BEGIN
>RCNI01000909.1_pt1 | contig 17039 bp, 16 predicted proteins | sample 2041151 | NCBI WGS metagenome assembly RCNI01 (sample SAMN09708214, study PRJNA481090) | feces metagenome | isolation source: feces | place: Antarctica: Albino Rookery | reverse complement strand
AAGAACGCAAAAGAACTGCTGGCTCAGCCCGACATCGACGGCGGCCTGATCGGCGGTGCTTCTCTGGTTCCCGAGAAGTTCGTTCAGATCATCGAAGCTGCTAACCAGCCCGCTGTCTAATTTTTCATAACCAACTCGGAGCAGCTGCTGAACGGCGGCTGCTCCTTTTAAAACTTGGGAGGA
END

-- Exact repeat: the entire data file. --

>RCNI01000909.1_pt1 | contig 17039 bp, 16 predicted proteins | sample 2041151 | NCBI WGS metagenome assembly RCNI01 (sample SAMN09708214, study PRJNA481090) | feces metagenome | isolation source: feces | place: Antarctica: Albino Rookery | reverse complement strand
AAGAACGCAAAAGAACTGCTGGCTCAGCCCGACATCGACGGCGGCCTGATCGGCGGTGCTTCTCTGGTTCCCGAGAAGTTCGTTCAGATCATCGAAGCTGCTAACCAGCCCGCTGTCTAATTTTTCATAACCAACTCGGAGCAGCTGCTGAACGGCGGCTGCTCCTTTTAAAACTTGGGAGGA